As our school year begins to wind down, my 5th grade gifted students are attempting to synthesize all that they have learned by determining what they “know for sure.” While browsing the examples on Laura Moore’s TCEA Hyperdoc website (click here for my original post about her Hyperdoc presentation), I found this “Manifesto Project.” When I showed it to my students, they were excited about designing their own manifestos. We did a lot of brainstorming and discussion before the students started working on Canva. The examples I am showing you are just rough drafts (including mine), but I think they are off to a great start! Knowing the personalities of these students, I am very impressed by how the students were careful to choose words and designs that really reflect their values and beliefs.
I remarked that it might be fun to make each manifesto into a t-shirt, and the students got super excited about the idea. So, if anyone has done something like that before, please give me suggestions in the comments below!
If you are interested in more ideas for using Canva in the classroom, here is a link to their lesson suggestions.
I truly believe that it is not my job as an educator to tell students what they should think or how they should feel. Much of my job is to teach them how to think: how to analyze, how to problem-solve, how to be self-aware so they can choose the type of thinking that would be useful for them in different situations. My job is also to teach my students how to listen to and to understand other points of view, that our own perspectives can change, and that it’s important to be mindful and respectful of those who don’t agree with us.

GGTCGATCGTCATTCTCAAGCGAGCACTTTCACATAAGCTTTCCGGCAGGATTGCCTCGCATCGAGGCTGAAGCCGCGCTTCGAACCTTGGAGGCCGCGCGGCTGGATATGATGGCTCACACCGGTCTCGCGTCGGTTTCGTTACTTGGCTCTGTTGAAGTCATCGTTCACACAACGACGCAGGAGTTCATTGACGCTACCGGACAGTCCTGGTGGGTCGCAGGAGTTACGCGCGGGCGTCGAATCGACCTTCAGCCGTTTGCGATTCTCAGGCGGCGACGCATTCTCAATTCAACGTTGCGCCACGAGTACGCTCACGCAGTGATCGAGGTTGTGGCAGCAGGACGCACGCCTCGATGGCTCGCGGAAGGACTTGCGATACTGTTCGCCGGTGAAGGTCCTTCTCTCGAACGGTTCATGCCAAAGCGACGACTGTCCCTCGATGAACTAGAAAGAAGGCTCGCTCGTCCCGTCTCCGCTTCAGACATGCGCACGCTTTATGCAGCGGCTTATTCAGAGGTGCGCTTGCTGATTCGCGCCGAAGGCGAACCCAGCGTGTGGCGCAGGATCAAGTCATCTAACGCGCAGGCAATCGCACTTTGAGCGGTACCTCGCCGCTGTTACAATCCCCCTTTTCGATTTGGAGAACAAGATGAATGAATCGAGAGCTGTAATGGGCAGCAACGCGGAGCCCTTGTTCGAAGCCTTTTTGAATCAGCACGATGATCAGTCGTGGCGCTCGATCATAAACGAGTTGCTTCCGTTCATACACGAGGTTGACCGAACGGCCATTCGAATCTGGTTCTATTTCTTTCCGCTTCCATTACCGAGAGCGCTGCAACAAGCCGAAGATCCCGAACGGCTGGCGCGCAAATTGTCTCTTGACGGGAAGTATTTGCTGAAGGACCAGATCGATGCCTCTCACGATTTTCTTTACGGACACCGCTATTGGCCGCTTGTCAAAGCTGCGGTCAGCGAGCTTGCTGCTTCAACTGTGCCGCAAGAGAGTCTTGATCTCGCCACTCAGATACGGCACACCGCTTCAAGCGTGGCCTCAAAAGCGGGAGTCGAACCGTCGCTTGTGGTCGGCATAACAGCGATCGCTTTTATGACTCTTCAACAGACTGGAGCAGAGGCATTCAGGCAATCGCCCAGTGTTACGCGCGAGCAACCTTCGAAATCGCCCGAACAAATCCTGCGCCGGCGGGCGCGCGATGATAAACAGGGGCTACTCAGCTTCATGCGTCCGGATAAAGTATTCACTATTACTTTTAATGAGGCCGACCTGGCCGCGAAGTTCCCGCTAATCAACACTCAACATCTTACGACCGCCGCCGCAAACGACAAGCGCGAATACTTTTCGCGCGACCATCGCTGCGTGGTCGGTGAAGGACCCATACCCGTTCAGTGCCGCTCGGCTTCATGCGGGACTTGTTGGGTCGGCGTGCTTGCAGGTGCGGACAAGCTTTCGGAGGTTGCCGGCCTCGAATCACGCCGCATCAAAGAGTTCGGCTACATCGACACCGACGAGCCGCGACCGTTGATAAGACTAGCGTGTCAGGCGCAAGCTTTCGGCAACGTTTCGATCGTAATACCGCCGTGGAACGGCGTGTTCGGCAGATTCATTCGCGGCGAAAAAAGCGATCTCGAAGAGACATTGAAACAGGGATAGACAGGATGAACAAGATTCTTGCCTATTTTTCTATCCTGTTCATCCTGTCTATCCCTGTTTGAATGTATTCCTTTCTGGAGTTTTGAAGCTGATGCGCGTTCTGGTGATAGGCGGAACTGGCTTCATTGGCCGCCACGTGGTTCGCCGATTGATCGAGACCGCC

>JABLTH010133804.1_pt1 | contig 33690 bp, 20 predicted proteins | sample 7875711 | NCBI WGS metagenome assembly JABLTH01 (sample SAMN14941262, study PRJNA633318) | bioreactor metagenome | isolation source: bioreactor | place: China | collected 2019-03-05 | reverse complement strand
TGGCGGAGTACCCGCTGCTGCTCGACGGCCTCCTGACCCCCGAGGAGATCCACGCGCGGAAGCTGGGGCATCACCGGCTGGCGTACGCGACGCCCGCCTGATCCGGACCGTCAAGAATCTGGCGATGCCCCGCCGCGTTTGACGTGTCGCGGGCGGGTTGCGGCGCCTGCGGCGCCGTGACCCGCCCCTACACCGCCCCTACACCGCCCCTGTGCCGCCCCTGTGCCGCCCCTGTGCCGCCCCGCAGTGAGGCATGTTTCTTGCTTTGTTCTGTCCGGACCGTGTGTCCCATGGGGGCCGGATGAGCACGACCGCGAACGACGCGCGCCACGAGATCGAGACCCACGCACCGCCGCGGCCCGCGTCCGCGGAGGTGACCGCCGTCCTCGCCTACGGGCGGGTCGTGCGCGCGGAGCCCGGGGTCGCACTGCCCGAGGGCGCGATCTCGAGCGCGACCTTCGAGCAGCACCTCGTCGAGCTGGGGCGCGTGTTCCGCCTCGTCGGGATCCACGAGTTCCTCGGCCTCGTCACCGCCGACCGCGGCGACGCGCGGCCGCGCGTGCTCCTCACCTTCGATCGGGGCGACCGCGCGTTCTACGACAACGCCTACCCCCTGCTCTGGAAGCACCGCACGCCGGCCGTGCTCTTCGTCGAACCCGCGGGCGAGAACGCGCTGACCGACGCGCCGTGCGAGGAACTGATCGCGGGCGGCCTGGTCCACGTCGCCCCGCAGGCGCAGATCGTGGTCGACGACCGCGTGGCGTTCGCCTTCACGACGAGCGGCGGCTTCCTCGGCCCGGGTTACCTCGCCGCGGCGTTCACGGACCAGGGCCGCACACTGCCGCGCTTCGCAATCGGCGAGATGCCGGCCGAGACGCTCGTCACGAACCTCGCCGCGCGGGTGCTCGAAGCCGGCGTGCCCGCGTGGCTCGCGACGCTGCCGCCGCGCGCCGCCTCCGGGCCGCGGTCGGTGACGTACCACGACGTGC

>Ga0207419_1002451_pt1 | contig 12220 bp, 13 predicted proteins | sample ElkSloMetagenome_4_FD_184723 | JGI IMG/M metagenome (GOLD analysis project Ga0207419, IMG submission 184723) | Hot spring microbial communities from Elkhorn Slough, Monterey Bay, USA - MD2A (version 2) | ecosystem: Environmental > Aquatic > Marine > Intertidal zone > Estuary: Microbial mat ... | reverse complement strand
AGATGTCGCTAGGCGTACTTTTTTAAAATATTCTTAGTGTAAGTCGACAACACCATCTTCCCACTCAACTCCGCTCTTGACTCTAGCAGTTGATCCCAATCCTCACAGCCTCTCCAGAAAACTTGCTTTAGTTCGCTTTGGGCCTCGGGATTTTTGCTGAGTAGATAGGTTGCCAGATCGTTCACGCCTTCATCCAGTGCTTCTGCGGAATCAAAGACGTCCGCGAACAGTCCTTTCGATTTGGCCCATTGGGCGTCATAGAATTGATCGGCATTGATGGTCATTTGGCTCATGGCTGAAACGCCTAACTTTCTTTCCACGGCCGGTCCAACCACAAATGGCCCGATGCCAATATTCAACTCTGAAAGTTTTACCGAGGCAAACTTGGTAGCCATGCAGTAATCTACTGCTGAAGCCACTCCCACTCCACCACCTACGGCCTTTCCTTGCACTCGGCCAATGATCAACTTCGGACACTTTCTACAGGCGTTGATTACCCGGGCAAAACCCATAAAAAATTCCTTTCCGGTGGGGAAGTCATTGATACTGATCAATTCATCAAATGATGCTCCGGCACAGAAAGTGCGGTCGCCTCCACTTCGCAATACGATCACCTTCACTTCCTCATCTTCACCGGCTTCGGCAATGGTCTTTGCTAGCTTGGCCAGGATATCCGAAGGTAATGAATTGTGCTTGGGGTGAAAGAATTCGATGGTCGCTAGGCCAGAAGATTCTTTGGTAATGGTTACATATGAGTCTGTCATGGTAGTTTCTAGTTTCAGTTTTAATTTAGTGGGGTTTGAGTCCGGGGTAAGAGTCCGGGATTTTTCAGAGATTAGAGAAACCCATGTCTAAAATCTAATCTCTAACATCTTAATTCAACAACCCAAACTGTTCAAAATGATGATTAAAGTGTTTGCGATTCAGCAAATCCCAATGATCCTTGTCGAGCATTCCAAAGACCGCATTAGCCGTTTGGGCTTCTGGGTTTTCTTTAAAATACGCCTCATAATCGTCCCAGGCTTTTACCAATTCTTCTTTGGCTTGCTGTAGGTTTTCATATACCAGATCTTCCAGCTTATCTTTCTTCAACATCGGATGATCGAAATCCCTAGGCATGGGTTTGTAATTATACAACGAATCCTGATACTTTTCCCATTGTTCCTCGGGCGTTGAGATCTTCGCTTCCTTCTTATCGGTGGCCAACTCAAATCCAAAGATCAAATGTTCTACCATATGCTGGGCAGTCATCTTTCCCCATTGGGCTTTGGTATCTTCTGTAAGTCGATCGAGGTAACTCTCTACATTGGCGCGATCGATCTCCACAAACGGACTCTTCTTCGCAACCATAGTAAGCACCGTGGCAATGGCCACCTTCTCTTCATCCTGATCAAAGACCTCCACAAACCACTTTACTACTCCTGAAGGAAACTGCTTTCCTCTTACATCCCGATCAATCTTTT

With these things in mind, I have been collecting a few resources over the last couple of days that may help teachers in the light of recent events. For the students who are concerned or fearful, for the ones who are angry or defensive, we as teachers can give two things: empathy and information. Here are some resources you may be able to use as arguments about the recent immigration ban and the border wall dominate the news (You will, of course, need to determine which resources are suitable for your students.):
The Kuriositas blog recently featured, “Atomic,” a short video created by students at Columbus College of Art and Design. The students were tasked with creating animations of some of the elements on the periodic table, and this video is a compilation of some of the best. Learning about the elements and their symbols would have been vastly more entertaining when I was in high school if I had been given a similar assignment! In fact, there are a few elements in the video that I would swear I never heard of (dysprosium?), but now I will never forget them.
The New York Times has many lesson plans and other resources for educators that can help with the integration of current events. One portion of the site that you may not know about is the page that offers, “Over 50 Reusable Activity Sheets to Teach any Day’s Times.” With downloadable PDF’s of graphic organizers, games, discussion starters, and other lesson ideas, this page should be bookmarked on the computer of any upper elementary – secondary educator. One of my recent discoveries was the, “Literature Quote Bingo” PDF, (which just happens to include one of my most favorite Harry Potter quotes of all time). The students must match famous quotes to news stories, which is a great way to demonstrate understanding of the quotes and make connections to real world events. This is an open-ended activity that could be used with any selection of quotes. If your students enjoy quotes as much as mine do, then they will find it engaging and you will get some valuable insight into their perspectives.